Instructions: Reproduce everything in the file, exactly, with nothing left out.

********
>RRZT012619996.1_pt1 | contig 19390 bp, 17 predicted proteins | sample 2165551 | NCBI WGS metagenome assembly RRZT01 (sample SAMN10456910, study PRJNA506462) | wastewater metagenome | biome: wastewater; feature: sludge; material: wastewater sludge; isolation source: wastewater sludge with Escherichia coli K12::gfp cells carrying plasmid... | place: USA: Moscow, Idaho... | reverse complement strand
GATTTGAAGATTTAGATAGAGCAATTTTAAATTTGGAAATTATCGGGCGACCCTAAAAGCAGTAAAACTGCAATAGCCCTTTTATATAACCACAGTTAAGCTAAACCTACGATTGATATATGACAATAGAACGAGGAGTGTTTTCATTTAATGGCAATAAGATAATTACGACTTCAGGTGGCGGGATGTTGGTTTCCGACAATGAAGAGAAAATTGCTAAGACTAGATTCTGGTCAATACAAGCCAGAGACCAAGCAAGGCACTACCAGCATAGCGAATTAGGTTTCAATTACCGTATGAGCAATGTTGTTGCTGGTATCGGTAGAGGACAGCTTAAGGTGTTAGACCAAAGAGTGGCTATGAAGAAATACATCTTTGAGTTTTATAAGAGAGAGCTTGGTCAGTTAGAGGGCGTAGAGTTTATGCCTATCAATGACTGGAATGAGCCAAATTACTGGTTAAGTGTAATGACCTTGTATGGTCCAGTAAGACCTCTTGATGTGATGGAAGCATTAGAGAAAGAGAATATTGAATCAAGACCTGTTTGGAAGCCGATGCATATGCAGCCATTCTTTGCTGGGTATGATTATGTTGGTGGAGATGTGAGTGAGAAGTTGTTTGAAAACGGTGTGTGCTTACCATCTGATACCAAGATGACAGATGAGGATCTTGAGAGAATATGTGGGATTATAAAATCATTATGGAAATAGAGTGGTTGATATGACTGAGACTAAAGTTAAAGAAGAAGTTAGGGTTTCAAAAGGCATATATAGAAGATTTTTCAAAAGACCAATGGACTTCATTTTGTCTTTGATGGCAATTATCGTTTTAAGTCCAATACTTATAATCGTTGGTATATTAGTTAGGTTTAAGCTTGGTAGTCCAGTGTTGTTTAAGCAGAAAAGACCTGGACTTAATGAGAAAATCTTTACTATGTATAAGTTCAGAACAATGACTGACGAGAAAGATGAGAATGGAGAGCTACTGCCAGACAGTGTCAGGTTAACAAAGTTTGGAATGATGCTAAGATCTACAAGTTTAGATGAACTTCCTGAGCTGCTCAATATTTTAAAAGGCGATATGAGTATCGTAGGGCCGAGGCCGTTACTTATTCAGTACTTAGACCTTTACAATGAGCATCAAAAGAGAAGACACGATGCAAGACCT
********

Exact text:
>RRZT012619996.1_pt1 | contig 19390 bp, 17 predicted proteins | sample 2165551 | NCBI WGS metagenome assembly RRZT01 (sample SAMN10456910, study PRJNA506462) | wastewater metagenome | biome: wastewater; feature: sludge; material: wastewater sludge; isolation source: wastewater sludge with Escherichia coli K12::gfp cells carrying plasmid... | place: USA: Moscow, Idaho... | reverse complement strand
GATTTGAAGATTTAGATAGAGCAATTTTAAATTTGGAAATTATCGGGCGACCCTAAAAGCAGTAAAACTGCAATAGCCCTTTTATATAACCACAGTTAAGCTAAACCTACGATTGATATATGACAATAGAACGAGGAGTGTTTTCATTTAATGGCAATAAGATAATTACGACTTCAGGTGGCGGGATGTTGGTTTCCGACAATGAAGAGAAAATTGCTAAGACTAGATTCTGGTCAATACAAGCCAGAGACCAAGCAAGGCACTACCAGCATAGCGAATTAGGTTTCAATTACCGTATGAGCAATGTTGTTGCTGGTATCGGTAGAGGACAGCTTAAGGTGTTAGACCAAAGAGTGGCTATGAAGAAATACATCTTTGAGTTTTATAAGAGAGAGCTTGGTCAGTTAGAGGGCGTAGAGTTTATGCCTATCAATGACTGGAATGAGCCAAATTACTGGTTAAGTGTAATGACCTTGTATGGTCCAGTAAGACCTCTTGATGTGATGGAAGCATTAGAGAAAGAGAATATTGAATCAAGACCTGTTTGGAAGCCGATGCATATGCAGCCATTCTTTGCTGGGTATGATTATGTTGGTGGAGATGTGAGTGAGAAGTTGTTTGAAAACGGTGTGTGCTTACCATCTGATACCAAGATGACAGATGAGGATCTTGAGAGAATATGTGGGATTATAAAATCATTATGGAAATAGAGTGGTTGATATGACTGAGACTAAAGTTAAAGAAGAAGTTAGGGTTTCAAAAGGCATATATAGAAGATTTTTCAAAAGACCAATGGACTTCATTTTGTCTTTGATGGCAATTATCGTTTTAAGTCCAATACTTATAATCGTTGGTATATTAGTTAGGTTTAAGCTTGGTAGTCCAGTGTTGTTTAAGCAGAAAAGACCTGGACTTAATGAGAAAATCTTTACTATGTATAAGTTCAGAACAATGACTGACGAGAAAGATGAGAATGGAGAGCTACTGCCAGACAGTGTCAGGTTAACAAAGTTTGGAATGATGCTAAGATCTACAAGTTTAGATGAACTTCCTGAGCTGCTCAATATTTTAAAAGGCGATATGAGTATCGTAGGGCCGAGGCCGTTACTTATTCAGTACTTAGACCTTTACAATGAGCATCAAAAGAGAAGACACGATGCAAGACCT